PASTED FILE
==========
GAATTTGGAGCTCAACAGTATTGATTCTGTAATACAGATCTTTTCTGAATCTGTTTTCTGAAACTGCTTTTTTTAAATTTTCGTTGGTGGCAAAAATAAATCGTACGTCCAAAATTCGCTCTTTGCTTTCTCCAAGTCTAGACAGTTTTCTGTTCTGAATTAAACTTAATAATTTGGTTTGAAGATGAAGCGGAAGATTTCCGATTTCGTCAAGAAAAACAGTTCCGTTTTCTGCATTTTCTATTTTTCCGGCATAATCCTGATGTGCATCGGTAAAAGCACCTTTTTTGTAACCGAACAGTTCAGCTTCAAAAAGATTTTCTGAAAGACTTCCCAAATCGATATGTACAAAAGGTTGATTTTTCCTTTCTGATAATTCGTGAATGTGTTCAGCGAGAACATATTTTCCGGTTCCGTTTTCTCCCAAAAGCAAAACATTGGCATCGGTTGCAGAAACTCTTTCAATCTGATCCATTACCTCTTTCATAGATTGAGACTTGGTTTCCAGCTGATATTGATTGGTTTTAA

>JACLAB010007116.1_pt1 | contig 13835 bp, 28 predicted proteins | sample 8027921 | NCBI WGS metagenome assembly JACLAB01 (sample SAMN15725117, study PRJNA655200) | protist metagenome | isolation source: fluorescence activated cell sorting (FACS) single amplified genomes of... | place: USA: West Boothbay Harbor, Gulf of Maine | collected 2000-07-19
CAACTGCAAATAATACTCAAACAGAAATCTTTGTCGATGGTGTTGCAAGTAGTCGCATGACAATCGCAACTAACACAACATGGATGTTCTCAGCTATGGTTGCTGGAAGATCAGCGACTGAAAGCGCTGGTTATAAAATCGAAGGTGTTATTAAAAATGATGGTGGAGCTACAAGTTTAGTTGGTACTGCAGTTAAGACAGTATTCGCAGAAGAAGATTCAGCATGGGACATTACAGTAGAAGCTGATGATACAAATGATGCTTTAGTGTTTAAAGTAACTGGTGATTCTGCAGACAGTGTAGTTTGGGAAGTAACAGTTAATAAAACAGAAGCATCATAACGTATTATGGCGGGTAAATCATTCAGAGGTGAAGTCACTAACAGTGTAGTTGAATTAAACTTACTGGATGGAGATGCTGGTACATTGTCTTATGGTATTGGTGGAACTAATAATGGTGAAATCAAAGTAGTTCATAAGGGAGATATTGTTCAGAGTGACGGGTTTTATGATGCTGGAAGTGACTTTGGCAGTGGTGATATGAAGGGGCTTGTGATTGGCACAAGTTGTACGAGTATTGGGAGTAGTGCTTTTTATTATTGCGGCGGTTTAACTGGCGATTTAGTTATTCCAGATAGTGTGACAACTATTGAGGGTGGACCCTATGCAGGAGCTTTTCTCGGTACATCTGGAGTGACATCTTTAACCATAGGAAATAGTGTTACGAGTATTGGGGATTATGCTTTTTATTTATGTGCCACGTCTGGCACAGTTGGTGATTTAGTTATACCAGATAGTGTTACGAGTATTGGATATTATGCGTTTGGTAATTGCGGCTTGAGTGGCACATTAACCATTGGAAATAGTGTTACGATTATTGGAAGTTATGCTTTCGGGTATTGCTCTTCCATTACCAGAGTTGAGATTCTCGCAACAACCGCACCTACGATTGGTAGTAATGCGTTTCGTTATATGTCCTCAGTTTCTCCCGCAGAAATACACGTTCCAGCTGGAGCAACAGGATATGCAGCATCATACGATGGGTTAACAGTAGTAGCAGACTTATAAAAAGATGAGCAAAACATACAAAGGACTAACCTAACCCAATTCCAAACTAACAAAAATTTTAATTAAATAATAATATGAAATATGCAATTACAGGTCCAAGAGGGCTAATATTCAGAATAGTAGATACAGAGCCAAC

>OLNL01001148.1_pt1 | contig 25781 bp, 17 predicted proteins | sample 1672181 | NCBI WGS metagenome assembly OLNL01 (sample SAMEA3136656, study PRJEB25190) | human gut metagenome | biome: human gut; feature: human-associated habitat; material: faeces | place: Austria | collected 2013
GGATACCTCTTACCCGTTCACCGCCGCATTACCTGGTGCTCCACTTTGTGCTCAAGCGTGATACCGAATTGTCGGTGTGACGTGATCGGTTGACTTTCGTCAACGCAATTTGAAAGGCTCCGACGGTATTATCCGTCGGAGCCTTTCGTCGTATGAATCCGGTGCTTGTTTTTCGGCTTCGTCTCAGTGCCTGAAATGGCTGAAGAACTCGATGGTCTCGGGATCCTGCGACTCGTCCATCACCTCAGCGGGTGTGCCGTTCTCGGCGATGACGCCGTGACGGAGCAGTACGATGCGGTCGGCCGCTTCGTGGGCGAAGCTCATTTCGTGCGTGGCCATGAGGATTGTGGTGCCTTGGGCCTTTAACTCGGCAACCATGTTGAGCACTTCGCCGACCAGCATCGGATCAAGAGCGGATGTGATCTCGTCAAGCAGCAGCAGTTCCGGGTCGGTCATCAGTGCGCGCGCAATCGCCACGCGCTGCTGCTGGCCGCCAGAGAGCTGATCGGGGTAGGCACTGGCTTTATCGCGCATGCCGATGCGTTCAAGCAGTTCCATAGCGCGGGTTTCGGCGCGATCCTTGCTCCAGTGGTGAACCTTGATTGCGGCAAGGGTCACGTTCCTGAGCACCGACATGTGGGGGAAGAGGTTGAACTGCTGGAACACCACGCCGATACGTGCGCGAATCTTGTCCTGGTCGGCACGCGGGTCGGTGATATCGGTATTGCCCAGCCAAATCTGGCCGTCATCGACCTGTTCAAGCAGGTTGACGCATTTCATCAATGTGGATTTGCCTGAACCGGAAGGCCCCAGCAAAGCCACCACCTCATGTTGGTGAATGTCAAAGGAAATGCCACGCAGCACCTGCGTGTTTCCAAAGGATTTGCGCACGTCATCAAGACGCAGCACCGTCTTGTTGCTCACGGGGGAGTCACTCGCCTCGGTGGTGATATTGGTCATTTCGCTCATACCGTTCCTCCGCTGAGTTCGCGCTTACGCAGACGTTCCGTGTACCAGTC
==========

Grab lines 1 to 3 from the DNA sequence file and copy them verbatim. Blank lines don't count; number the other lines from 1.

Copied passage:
GAATTTGGAGCTCAACAGTATTGATTCTGTAATACAGATCTTTTCTGAATCTGTTTTCTGAAACTGCTTTTTTTAAATTTTCGTTGGTGGCAAAAATAAATCGTACGTCCAAAATTCGCTCTTTGCTTTCTCCAAGTCTAGACAGTTTTCTGTTCTGAATTAAACTTAATAATTTGGTTTGAAGATGAAGCGGAAGATTTCCGATTTCGTCAAGAAAAACAGTTCCGTTTTCTGCATTTTCTATTTTTCCGGCATAATCCTGATGTGCATCGGTAAAAGCACCTTTTTTGTAACCGAACAGTTCAGCTTCAAAAAGATTTTCTGAAAGACTTCCCAAATCGATATGTACAAAAGGTTGATTTTTCCTTTCTGATAATTCGTGAATGTGTTCAGCGAGAACATATTTTCCGGTTCCGTTTTCTCCCAAAAGCAAAACATTGGCATCGGTTGCAGAAACTCTTTCAATCTGATCCATTACCTCTTTCATAGATTGAGACTTGGTTTCCAGCTGATATTGATTGGTTTTAA

>JACLAB010007116.1_pt1 | contig 13835 bp, 28 predicted proteins | sample 8027921 | NCBI WGS metagenome assembly JACLAB01 (sample SAMN15725117, study PRJNA655200) | protist metagenome | isolation source: fluorescence activated cell sorting (FACS) single amplified genomes of... | place: USA: West Boothbay Harbor, Gulf of Maine | collected 2000-07-19
CAACTGCAAATAATACTCAAACAGAAATCTTTGTCGATGGTGTTGCAAGTAGTCGCATGACAATCGCAACTAACACAACATGGATGTTCTCAGCTATGGTTGCTGGAAGATCAGCGACTGAAAGCGCTGGTTATAAAATCGAAGGTGTTATTAAAAATGATGGTGGAGCTACAAGTTTAGTTGGTACTGCAGTTAAGACAGTATTCGCAGAAGAAGATTCAGCATGGGACATTACAGTAGAAGCTGATGATACAAATGATGCTTTAGTGTTTAAAGTAACTGGTGATTCTGCAGACAGTGTAGTTTGGGAAGTAACAGTTAATAAAACAGAAGCATCATAACGTATTATGGCGGGTAAATCATTCAGAGGTGAAGTCACTAACAGTGTAGTTGAATTAAACTTACTGGATGGAGATGCTGGTACATTGTCTTATGGTATTGGTGGAACTAATAATGGTGAAATCAAAGTAGTTCATAAGGGAGATATTGTTCAGAGTGACGGGTTTTATGATGCTGGAAGTGACTTTGGCAGTGGTGATATGAAGGGGCTTGTGATTGGCACAAGTTGTACGAGTATTGGGAGTAGTGCTTTTTATTATTGCGGCGGTTTAACTGGCGATTTAGTTATTCCAGATAGTGTGACAACTATTGAGGGTGGACCCTATGCAGGAGCTTTTCTCGGTACATCTGGAGTGACATCTTTAACCATAGGAAATAGTGTTACGAGTATTGGGGATTATGCTTTTTATTTATGTGCCACGTCTGGCACAGTTGGTGATTTAGTTATACCAGATAGTGTTACGAGTATTGGATATTATGCGTTTGGTAATTGCGGCTTGAGTGGCACATTAACCATTGGAAATAGTGTTACGATTATTGGAAGTTATGCTTTCGGGTATTGCTCTTCCATTACCAGAGTTGAGATTCTCGCAACAACCGCACCTACGATTGGTAGTAATGCGTTTCGTTATATGTCCTCAGTTTCTCCCGCAGAAATACACGTTCCAGCTGGAGCAACAGGATATGCAGCATCATACGATGGGTTAACAGTAGTAGCAGACTTATAAAAAGATGAGCAAAACATACAAAGGACTAACCTAACCCAATTCCAAACTAACAAAAATTTTAATTAAATAATAATATGAAATATGCAATTACAGGTCCAAGAGGGCTAATATTCAGAATAGTAGATACAGAGCCAAC